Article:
Back to the ‘Garden’
Author opens window on ’30s Berlin
In the Garden of Beasts by Erik Larson
May 16, 2012
In his 2011 best-seller, In the Garden of Beasts, Erik Larson offered a perspective on what it was like for outsiders from the United States to be on the “inside” as Adolph Hitler was coming to power in the mid 1930s.
An enthusiastic crowd of more than 450 came to hear his story of research and publication in a May 10 appearance at Green Brook Country Club in North Caldwell.
In the Garden — subtitled “Love, Terror, & an American Family in Hitler’s Berlin” — considers America’s inexplicable naivete when it came to forecasting Hitler’s plans, primarily through the eyes of William E. Dodd, the United States ambassador to Germany at the time, and his 24-year-old daughter, Martha, who, with the rest of the Dodd family, moved to Germany for the duration of the ambassador’s posting.
Several years ago, as he searched for a new topic, Larson was in a book store and found The Rise and Fall of the Third Reich by William Shirer, a book he had always intended to read. He told the gathering that he marveled that the author had actually worked in Berlin as a correspondent, and had met and socialized with some of the “icons of evil,” the most notorious Nazis in history. At the time, Larson said, no one could have conceived how things were going to transpire.
It was then he had “a mini-epiphany.”
“What would that have been like if I had been sitting at one of those fantastic cafes and seen Hitler driving by in an open car,” asked Larson. “Would I have felt a chill?” He wanted to find people who had lived through that period and tell their story.
Larson discovered William Dodd’s diaries, as well as material from Martha, who went along for the adventure that Berlin promised as a hotbed of culture. Sure enough, said Larson, Martha initially “fell in love with what she called the ‘Nazi revolution.’” But, he added, he did not want to judge her in the light of hindsight.
“Martha Dodd was mesmerized by her new life and could not see the changes that were taking place. From the family’s house, across the street from a grand park, she could see no oppression,” said Larson. Instead she saw well-dressed people walking well-fed dogs and glamorous figures on horseback.
“I knew these would become my characters,” Larson said.
Initially, many observers felt that Hitler “was just the guy to drag Germany out of its post-World War I malaise,” he said, surmising that William Dodd may have been less outspoken because the United States was anxious for Germany to repay its massive financial debt following the Great War. He was warned by the State Department to limit his contacts with local Jews as much as possible because it might impair his ability to deal with the German government. (Larson said he was “surprised by the depth and breadth of anti-Semitism in the United States, including the top levels of the State department.”)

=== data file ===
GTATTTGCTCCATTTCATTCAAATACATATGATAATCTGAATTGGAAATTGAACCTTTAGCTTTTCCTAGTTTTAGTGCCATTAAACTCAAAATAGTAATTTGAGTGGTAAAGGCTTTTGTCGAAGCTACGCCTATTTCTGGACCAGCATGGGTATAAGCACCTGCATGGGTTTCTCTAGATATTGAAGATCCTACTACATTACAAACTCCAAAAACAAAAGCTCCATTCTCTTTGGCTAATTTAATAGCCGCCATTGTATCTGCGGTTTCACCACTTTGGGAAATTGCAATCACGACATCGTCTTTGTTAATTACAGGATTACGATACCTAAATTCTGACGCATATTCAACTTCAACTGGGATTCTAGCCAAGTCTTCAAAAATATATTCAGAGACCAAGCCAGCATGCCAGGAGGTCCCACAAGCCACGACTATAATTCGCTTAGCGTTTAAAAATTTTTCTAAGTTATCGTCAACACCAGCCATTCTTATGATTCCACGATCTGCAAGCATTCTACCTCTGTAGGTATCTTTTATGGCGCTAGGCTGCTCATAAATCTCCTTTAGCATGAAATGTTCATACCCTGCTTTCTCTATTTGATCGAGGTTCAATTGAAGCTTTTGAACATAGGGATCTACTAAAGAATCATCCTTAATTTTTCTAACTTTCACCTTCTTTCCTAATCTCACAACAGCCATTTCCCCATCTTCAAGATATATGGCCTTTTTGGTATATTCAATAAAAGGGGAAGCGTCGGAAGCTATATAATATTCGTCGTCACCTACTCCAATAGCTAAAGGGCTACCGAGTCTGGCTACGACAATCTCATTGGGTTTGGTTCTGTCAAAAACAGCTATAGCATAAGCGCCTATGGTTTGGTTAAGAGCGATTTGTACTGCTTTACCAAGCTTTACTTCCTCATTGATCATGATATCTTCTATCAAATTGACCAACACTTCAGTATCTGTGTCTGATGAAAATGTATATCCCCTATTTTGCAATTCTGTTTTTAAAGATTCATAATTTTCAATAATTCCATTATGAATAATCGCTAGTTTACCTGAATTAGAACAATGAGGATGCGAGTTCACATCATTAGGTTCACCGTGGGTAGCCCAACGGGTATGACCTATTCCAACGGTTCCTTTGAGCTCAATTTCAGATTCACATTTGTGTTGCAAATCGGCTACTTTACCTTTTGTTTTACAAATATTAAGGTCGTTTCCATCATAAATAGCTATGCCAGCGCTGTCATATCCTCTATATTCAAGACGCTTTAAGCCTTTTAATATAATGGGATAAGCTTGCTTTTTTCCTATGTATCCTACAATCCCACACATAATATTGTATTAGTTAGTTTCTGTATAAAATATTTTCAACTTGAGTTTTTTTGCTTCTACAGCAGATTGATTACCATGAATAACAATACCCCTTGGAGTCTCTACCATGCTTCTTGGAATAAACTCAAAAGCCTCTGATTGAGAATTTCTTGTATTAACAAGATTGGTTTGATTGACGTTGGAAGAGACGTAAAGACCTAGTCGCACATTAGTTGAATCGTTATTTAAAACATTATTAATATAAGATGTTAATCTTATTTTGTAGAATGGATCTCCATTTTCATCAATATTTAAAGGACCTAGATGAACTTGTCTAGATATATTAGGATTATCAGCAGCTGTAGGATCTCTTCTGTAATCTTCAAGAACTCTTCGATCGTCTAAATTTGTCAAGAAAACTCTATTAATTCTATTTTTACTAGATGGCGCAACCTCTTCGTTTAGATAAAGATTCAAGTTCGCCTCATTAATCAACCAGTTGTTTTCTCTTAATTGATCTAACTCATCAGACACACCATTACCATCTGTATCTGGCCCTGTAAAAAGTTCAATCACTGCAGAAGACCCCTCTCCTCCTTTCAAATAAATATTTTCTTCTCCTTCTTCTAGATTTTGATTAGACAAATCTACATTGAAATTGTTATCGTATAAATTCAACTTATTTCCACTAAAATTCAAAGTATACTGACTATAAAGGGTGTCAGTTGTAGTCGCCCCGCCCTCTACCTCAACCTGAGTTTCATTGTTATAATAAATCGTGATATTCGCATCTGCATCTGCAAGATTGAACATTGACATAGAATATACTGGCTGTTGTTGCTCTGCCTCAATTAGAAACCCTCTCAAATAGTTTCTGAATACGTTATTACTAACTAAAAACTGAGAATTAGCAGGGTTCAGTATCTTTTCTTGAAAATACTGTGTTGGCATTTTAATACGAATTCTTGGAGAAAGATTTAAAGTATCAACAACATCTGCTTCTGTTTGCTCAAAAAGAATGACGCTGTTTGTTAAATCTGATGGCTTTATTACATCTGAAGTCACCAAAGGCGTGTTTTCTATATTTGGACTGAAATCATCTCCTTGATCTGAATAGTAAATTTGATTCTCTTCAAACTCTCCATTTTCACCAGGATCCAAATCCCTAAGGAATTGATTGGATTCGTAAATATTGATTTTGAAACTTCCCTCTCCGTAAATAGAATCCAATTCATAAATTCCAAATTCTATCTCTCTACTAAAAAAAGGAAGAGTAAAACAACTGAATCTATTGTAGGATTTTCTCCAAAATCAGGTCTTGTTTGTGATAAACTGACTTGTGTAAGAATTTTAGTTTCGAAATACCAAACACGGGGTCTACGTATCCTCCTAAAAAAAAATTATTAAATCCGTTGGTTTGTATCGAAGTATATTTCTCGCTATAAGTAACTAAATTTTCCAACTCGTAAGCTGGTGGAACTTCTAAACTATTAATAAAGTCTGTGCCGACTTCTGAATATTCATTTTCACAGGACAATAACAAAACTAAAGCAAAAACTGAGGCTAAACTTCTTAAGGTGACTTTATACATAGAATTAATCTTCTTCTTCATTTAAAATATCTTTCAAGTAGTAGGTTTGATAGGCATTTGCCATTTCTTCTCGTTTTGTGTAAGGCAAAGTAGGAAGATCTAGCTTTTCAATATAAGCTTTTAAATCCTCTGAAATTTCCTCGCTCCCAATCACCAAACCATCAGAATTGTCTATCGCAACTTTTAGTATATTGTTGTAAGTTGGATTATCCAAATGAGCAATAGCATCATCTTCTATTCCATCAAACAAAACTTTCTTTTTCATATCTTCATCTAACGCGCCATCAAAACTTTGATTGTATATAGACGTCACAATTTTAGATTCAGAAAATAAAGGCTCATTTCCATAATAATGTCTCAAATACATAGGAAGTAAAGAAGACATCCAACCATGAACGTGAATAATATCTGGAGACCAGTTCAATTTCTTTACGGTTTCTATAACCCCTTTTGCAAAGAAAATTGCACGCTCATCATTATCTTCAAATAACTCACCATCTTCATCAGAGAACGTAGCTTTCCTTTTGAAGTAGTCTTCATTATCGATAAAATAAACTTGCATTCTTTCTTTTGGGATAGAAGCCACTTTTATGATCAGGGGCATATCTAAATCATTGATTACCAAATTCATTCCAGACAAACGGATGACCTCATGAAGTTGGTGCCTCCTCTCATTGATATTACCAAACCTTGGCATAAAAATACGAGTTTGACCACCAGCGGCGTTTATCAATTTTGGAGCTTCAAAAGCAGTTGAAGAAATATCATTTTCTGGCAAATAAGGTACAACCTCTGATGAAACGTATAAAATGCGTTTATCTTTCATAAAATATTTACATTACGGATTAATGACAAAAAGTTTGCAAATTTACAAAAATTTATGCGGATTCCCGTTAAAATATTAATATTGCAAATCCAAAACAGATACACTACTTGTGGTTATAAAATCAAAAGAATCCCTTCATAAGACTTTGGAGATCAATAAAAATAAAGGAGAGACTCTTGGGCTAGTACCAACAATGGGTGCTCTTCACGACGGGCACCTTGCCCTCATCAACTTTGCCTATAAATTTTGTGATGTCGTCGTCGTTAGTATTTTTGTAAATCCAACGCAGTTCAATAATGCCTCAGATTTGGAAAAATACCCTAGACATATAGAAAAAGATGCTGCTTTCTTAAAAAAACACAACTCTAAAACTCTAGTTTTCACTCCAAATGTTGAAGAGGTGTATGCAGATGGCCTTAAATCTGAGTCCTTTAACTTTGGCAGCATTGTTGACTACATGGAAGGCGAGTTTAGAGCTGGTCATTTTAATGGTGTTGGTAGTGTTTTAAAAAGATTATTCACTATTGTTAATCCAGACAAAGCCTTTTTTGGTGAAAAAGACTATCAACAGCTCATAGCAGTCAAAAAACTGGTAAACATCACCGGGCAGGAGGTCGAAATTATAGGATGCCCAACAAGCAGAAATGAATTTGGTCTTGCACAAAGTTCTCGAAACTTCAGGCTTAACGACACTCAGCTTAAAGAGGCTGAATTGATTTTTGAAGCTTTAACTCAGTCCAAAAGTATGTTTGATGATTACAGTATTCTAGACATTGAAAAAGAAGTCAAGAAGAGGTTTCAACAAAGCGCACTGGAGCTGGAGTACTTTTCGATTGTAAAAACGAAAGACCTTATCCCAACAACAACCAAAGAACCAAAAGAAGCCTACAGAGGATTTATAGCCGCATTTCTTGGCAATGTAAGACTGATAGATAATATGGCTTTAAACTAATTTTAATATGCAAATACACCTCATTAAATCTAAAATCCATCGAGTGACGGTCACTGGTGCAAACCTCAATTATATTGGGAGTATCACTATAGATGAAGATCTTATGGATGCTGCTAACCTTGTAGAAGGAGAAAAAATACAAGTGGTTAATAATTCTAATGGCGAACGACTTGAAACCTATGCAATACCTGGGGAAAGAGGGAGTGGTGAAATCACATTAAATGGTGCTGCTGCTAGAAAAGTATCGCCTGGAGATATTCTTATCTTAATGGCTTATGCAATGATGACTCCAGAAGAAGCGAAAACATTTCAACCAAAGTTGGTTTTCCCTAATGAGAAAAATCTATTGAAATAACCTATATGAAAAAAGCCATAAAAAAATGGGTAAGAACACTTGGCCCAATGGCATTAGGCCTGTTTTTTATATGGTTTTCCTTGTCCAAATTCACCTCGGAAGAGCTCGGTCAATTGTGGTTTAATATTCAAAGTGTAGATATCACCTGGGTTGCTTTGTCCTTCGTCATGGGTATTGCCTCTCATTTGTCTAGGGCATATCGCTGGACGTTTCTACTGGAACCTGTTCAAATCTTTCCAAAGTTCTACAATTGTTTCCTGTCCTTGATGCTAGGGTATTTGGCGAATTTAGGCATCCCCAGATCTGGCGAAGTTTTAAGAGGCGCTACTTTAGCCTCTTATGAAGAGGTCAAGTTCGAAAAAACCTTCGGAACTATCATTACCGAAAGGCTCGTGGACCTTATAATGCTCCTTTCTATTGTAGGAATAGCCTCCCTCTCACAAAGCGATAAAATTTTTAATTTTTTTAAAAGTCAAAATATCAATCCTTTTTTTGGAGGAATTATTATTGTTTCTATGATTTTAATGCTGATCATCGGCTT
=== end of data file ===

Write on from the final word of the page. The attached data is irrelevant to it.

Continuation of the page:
Dodd, a 63-year-old history professor at the University of Chicago prior to taking the ambassadorship, “treated Hitler like a graduate student” at their infrequent meetings, Larson said. The diplomat told Hitler he empathized, saying, “We have our own Jewish problem in America, but we’ve chosen to solve it in a much more humane way” — via quotas and other less aggressive means, according to Larson. But every time Dodd tried to bring up the treatment of Jews, Hitler went “ballistic” and hinted at worse things to come.
“Dodd wants to be objective, hoping to find rational statesmen in charge,” Larson said. “But he found insanity instead.”
Larson concluded his remarks with an invidious comparison that some disgruntled Americans were making between Hitler and President Barack Obama.
“If you doubt that, go home…and fire up your computer and type the name ‘Obama’ and ‘Hitler’ side by side in the same window and see what you come up with.” Most such items concern Obama’s health care philosophies. By contrast, he said, “Health care was the last thing on Hitler’s mind.”
Larson’s presentation was preceded by comments from Ernest Haas, a retired real estate developer who spoke about his experiences as a Holocaust survivor in context with the author’s “outsider” theme of In the Garden. “I, unfortunately at that time, was an insider who couldn’t get out,” Haas told the gathering.
He called the book an “accurate, meticulously researched work.”
“I thank you, Erik Larson, for undertaking the project and shining a light on this important topic,” he said.
PRIOR TO HIS remarks, author Erik Larson made the rounds at just about every table, greeting guests like a father at a bar mitzva. He was accompanied by Marlene Cohen, who created the Green Brook Country Club book group in 2005 when a back operation forced her to “retire” from golfing. Cohen, a former high school teacher, told NJ Jewish News in an e-mail, “Books are my gems. I wanted to have a different kind of book club, so I sought out authors on my own and invited these wonderful, talented NY Times bestseller-listed authors to our book reviews.”
Among the many authors who have appeared at Green Brook have included Robert Wagner, Lisa See, Kathryn Stockett, and mother-daughter writers Mary Higgins Clark and Carol Higgins Clark.
Cohen said it took three years to arrange Larson’s appearance. It was time well spent; the program attracted “the largest group ever,” she pointed out.